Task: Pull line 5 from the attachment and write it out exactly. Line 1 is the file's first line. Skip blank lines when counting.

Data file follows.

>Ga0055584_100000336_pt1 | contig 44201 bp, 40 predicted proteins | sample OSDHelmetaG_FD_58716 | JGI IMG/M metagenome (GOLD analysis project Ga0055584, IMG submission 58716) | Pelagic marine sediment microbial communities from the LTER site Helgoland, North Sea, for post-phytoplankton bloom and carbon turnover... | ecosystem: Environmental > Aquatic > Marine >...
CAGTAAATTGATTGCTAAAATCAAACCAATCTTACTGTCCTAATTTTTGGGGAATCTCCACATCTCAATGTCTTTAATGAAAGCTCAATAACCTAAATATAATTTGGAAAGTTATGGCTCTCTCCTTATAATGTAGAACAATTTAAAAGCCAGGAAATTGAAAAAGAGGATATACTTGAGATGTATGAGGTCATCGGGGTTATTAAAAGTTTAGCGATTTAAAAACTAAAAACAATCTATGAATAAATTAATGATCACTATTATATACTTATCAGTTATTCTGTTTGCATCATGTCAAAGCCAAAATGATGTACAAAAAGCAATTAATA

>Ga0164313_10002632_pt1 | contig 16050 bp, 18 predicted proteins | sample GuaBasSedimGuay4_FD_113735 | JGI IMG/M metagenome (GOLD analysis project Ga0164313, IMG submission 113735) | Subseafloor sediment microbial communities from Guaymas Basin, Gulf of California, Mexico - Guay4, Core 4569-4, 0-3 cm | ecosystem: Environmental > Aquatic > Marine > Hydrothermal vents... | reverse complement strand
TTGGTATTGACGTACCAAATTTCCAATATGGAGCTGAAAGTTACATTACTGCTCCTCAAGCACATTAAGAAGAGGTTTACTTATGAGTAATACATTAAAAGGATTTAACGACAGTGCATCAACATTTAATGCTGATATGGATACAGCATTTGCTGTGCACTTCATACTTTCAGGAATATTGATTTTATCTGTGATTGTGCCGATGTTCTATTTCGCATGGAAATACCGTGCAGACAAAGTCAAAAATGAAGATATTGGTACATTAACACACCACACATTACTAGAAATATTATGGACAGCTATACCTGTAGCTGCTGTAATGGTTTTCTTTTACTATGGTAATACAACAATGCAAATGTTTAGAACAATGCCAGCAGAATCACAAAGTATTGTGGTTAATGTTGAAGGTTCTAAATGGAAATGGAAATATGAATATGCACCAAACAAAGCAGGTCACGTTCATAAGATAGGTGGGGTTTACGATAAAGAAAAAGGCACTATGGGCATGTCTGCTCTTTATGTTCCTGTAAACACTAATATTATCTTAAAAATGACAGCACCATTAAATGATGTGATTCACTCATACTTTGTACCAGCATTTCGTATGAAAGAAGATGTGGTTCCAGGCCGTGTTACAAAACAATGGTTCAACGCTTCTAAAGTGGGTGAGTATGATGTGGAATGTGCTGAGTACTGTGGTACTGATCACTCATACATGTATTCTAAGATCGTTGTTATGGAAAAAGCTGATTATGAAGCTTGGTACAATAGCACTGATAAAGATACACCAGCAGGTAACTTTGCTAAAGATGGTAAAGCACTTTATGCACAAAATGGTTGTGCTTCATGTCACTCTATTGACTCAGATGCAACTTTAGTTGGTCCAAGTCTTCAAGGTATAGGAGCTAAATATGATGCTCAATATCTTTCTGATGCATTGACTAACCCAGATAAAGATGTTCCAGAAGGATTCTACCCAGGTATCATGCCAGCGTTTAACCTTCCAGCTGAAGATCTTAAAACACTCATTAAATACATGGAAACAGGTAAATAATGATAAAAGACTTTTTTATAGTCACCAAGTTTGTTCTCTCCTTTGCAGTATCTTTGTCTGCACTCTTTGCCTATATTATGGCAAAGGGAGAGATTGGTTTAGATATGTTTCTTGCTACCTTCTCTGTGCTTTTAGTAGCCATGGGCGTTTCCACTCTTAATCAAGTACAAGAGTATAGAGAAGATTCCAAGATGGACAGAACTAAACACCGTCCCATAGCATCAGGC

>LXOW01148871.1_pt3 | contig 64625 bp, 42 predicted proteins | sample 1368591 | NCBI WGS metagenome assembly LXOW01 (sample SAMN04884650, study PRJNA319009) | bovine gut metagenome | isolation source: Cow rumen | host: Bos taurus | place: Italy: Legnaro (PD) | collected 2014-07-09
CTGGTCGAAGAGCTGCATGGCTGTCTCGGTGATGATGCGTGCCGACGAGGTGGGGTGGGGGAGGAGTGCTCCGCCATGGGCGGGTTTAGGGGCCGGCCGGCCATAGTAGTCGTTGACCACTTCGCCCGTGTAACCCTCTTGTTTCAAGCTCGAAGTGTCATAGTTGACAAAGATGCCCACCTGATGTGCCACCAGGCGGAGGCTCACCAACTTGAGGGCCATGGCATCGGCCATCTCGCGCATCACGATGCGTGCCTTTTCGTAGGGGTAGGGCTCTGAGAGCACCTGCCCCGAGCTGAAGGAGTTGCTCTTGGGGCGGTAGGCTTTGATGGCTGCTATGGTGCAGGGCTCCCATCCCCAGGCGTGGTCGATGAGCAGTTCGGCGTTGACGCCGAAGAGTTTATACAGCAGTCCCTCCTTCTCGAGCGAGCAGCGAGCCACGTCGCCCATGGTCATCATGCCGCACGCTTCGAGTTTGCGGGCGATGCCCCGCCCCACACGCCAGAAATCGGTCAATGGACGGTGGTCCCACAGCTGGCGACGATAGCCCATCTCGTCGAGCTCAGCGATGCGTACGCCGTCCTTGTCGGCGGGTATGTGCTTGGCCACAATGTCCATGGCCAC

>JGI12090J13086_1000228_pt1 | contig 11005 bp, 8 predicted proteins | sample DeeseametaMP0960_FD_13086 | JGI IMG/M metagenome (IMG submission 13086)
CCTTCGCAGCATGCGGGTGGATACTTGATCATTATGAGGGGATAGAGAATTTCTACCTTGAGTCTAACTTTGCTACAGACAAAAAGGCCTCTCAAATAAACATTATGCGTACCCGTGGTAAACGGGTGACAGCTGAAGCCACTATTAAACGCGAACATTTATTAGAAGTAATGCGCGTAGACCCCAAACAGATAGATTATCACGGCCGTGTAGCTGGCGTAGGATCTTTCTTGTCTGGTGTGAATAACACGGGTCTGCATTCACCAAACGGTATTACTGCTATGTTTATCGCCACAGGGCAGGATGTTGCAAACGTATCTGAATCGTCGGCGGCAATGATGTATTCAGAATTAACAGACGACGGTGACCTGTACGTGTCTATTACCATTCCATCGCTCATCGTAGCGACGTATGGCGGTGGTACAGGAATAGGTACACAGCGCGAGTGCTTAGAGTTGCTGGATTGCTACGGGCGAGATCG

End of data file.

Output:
>LXOW01148871.1_pt3 | contig 64625 bp, 42 predicted proteins | sample 1368591 | NCBI WGS metagenome assembly LXOW01 (sample SAMN04884650, study PRJNA319009) | bovine gut metagenome | isolation source: Cow rumen | host: Bos taurus | place: Italy: Legnaro (PD) | collected 2014-07-09